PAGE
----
In his self-run campaign to promote equality around the school, senior Alex Galicia recently began handing out wristbands that say “We Are All The Same.”Galicia worked with East’s Diversity and Inclusion Committee (DIC) to make his idea a reality, and started passing out the wristbands last week. The WAATS bands come in different colors to represent diversity but use the same white font to symbolize unity.
““[The different band colors] represent us as human beings: we have different races, religions, cultures, everything like that,” Galicia said. “The font and font colors are the exact same. So us being human, us being alike, living on Earth, that kind of stuff is what makes us the same. So although they’re different, they’re still same.”
Galicia, a student representative of the DIC, first pitched his idea to the rest of the board at their February meeting. After taking a poll among members, Galicia gained the confidence to move forward with his plan – finding the funding.
Principal John McKinney told Galicia about a PTSA grant system that gives up to $1,000 to school-related projects.
“He submitted [an application for the grant] and I sort of talked to the PTSA about it during our monthly meeting,” McKinney said. “They were very supportive and thought it was a great idea, loved the idea of a student initiating the project, seeking funding through the PTSA.”
Galicia originally requested $900, but he was only able to receive $250 as start-up money, to see if the campaign will be popular enough to continue. Once the wristbands grow in popularity to a point where he’s running out when people ask for them, he’ll know it’s time to ask for another grant.
After he secured the $250, Galicia worked for all of March to figure out the details of the wristbands themselves, like band size and font selection, and eventually ordered them online. With his funds, he was only able to buy two colors rather than his intended 10. He worked with the DIC to decide on the school colors: blue and gray. Galicia hopes that if the wristbands prove popular, he’ll be able to expand the color selection.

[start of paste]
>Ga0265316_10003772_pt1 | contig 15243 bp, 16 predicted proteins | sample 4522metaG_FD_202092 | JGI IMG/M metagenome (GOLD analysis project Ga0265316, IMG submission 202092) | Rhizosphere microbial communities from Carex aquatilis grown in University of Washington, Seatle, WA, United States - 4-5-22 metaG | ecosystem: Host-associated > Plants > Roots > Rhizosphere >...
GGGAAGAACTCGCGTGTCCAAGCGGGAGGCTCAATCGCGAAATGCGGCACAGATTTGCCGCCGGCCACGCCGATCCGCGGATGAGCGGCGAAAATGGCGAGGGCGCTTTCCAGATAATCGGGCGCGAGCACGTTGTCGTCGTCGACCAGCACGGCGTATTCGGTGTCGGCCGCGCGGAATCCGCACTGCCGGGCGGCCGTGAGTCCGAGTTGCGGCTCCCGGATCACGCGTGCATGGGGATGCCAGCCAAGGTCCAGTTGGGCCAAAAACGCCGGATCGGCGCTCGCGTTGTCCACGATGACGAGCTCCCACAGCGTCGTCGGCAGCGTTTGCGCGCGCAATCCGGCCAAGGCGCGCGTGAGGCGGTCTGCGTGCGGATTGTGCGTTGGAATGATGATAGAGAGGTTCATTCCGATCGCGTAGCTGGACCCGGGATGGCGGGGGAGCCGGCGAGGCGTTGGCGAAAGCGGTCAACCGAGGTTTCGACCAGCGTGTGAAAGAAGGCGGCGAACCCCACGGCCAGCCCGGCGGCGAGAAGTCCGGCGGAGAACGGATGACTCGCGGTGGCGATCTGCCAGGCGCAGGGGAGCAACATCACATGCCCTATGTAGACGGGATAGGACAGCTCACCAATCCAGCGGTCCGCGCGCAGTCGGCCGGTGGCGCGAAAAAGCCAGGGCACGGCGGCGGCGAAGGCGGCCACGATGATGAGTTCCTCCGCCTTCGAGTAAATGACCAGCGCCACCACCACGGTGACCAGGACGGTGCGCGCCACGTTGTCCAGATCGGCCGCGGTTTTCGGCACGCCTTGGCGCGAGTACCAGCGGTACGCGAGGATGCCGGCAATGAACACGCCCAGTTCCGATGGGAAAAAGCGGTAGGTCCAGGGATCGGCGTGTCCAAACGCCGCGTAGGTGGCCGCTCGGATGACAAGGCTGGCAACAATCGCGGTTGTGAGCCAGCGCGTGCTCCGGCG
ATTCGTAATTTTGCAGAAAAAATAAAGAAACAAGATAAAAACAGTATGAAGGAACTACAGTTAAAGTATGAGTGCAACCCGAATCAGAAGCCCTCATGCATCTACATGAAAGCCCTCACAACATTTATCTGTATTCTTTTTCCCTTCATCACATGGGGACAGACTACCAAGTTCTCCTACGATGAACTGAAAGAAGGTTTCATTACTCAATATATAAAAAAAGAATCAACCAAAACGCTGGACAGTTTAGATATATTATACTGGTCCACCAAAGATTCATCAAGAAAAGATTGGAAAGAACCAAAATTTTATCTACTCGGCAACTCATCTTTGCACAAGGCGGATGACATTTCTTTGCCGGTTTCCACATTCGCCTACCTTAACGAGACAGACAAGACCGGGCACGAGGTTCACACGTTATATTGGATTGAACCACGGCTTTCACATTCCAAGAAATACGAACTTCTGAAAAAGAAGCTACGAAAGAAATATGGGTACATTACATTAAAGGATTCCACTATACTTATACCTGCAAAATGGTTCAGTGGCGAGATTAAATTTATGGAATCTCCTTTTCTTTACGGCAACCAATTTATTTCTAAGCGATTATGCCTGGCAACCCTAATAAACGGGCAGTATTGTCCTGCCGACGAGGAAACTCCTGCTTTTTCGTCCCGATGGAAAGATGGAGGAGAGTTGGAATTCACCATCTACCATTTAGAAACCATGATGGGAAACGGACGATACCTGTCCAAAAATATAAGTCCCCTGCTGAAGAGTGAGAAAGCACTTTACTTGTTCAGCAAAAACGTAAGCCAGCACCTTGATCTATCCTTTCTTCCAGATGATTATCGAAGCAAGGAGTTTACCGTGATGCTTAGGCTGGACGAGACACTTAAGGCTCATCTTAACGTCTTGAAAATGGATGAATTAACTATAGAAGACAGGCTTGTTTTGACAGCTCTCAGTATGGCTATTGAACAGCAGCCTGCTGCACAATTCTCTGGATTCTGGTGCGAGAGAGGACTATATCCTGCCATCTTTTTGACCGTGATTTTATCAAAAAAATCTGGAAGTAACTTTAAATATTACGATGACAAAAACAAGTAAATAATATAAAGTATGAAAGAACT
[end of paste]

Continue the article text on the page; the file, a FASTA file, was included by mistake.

“I’m hoping that they blow up a little bit more because I really want to bring more colors into it, so there’s not just the blue and gray,” Galicia said. “So right now I’m just trying to think of ideas to bring them out to people and show them.”
The wristbands arrived March 28, and since then Galicia has been working to promote them. He received 200 and carries at least 50 in his backpack to hand out, with the rest in his locker if he needs more. Though he has only handed out about half, Galicia has been working on a marketing plan since the last DIC meeting.
Galicia has promoted his efforts by posting in a senior Facebook group, but he is mainly relying on word of mouth and giving them to friends to pass out to spread WAATS bands’ popularity. He originally hoped to speak about them at the recent pep assembly, but it came too late in the planning process to fit into the schedule.
“It’s a wonderful thing, and I think an important thing, but also it’s a teachable moment for [Galicia] to learn how you get something off the ground,” McKinney said. “And more important than that sometimes is how do you keep it going? It’s easy to give it to 200 people, but what then? That’s the piece that I think he’s still working on.”
Because he hands out the bands for free, Galicia’s goal is just to spread his message of unity rather than raise funds. If the bands take off, he may charge $2 for each bracelet and donate the money to charity or use it to fund the upcoming rap album of economics teacher David Muhammad, who is also on the Committee.
The wristbands are the only facet of Galicia’s student unity campaign for now, but he may later expand to include videos, social media and more. He talked to his Digital Design teacher Jennifer Hair about the entire class creating WAATS posters as their next project. The class started the activity last week and is making posters with different backgrounds using the same white-colored font to say “We Are All The Same,” just like the bands. Besides the posters, Galicia isn’t sure what will come next for his WAATS campaign.
“It’s fun to watch Alex sort of develop the plan and see it come to fruition,” McKinney said. “But sometimes those things sort of fade when the person who originated them goes away. So it is my hope that it will continue, but I’ll enjoy it while it’s here and it’s fun to watch how far it goes.”